The relationship between Obesity and Heart Disease


Want to know if you have heart disease? Like it or not, one way to find out is to weigh your weight. If you are not satisfied with the results of the scales, you are not alone. Even though people are obsessed with being thin, more and more people today are heavier and less active than people of old. Even in the United States, more than half of the population is overweight. Not just a matter of confidence, being overweight can affect the heart. If you feel that you are overweight, you can reduce your risk by reducing weight that will help the heart.

What is the excess weight?

Perceptions of fat and thin can change over time. For objective calculations, doctors use body mass index (BMI) measurements. A person with a height of 177 cm and weighing 80 kg includes a maximum body healthy limit. However, an excess of 15 kg can make a BMI to 30, which indicates a serious weight problem. In people weighing 110 kg, the person will reach a BMI of 35 and includes severe obesity.

The main drawback of the main measurement of BMI is that BMI cannot distinguish fat from muscle. A soccer player with a height of 182 cm can have a BMI above 30, but he does not include being overweight. But if the excess weight comes from fat, not muscle, a small increase in BMI can make a big difference to the heart.

Research on nearly 116,000 nurses in the Journal of the American Medical Association found that women who were overweight (BMI between 25 and 28.9) were twice as likely to develop coronary heart disease compared to slim women (BMIs below 21). For women with a BMI above 29, the risk is almost 4 times greater. A study of more than 29,000 adult men found that having a BMI weight between 25 and 29, caused a 70% increase in coronary heart disease. In addition, the researchers gave more evidence that being overweight is bad for the heart. In studies with more than 5,000 participants, the risk of heart failure increased by one point (around 2-4 kg) in the participant BMI. Men experience a 5% risk of increasing BMI points and women by 7%. In general, researchers found the risk of heart failure was 34% higher in overweight individuals and 104% higher in obese people.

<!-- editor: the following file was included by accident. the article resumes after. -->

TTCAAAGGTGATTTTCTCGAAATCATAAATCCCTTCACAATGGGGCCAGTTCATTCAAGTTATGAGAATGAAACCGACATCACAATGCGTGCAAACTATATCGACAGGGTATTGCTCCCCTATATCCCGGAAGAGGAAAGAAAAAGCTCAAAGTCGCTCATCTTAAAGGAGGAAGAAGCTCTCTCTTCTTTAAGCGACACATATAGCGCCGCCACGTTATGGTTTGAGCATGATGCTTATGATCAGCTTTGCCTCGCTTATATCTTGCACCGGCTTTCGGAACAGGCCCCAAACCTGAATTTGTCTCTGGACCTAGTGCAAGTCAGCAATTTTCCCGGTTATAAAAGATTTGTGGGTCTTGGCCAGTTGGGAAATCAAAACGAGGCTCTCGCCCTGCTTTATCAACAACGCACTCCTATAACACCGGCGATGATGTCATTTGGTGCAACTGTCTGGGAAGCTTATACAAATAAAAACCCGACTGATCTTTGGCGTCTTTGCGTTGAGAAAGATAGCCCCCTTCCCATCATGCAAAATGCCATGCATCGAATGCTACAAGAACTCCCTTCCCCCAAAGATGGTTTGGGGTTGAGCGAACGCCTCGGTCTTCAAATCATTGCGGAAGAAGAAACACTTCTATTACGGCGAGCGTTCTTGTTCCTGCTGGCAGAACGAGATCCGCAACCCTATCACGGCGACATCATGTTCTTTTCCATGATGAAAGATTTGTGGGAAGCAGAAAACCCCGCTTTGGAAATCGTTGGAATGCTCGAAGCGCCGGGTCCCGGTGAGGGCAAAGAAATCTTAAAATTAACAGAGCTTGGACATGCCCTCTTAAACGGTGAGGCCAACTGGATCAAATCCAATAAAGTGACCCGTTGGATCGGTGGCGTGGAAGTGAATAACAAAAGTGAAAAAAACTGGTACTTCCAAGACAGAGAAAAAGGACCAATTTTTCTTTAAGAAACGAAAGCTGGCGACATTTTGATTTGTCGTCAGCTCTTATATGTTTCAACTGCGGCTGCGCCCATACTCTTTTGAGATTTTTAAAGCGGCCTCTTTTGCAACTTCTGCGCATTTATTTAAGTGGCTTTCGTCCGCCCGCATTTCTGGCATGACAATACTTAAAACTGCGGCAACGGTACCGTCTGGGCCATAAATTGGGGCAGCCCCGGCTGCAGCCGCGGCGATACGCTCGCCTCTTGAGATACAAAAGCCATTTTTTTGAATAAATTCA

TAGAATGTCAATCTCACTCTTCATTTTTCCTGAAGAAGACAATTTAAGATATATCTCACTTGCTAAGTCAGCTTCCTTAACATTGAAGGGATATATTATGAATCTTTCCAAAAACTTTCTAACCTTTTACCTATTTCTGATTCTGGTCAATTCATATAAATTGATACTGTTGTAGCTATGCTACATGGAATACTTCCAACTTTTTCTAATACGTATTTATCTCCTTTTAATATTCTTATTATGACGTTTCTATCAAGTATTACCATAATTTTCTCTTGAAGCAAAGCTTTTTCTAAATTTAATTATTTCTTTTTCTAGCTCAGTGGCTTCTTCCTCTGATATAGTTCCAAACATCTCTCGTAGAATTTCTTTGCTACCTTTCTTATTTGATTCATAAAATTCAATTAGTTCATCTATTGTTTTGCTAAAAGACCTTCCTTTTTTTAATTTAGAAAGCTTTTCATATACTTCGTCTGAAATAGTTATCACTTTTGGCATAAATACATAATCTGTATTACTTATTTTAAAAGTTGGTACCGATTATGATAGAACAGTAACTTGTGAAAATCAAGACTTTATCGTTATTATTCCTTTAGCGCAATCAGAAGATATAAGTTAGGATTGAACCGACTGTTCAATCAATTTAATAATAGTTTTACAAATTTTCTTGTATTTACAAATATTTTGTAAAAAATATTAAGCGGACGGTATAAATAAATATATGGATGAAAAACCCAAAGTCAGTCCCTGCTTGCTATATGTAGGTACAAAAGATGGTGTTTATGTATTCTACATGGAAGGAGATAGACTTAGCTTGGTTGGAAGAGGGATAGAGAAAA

Over the past 40 years, there has been an increase in obesity, which is associated with overeating, increased consumption of ready-to-eat food, and a lifestyle that makes a person rarely walk.

How can be overweight harm your heart?

A larger body needs more blood. When you gain weight, your heart will pump more blood than before. Instead of beating more often, the heart will get bigger so it can drain more blood at each beat. Increased blood flow can cause high blood pressure, which is a major cause of heart disease.

Although blood pressure does not increase, the heart can suffer an increased workload. When the heart space is enlarged, the ability to squeeze is reduced. In the end, the heart cannot bleed at every heartbeat. When blood begins to stagnate in the heart, you can experience congestive heart failure.

Excess body fat can lead to other changes in the body that increase the risk of heart problems. If fat is spread in the middle, the risk is higher: measurement of waist circumference of more than 89 cm in women and 102 cm in men increases the risk of cardiovascular disease. High abdominal fat levels can blunt the effects of insulin, making you susceptible to type 2 diabetes, a very threatening condition of the heart. People with excess weight often have high levels of LDL cholesterol. Too much cholesterol that clogs arteries or atherosclerosis, can cause heart attacks or strokes. Being overweight can also be a sign that you are hurting your heart. Many people are overweight because they eat high-fat foods and avoid exercise. Some people who experience weight gain due to pregnancy and increase their age find it difficult to go back to exercise. No matter how heavy you are, high-fat foods and lack of exercise can damage the arteries and weaken your heart.

In addition to contributing to high blood pressure, excess cholesterol, glucose intolerance, and obesity are associated with an increased risk of heart disease, according to a recent study in the European Heart Journal.

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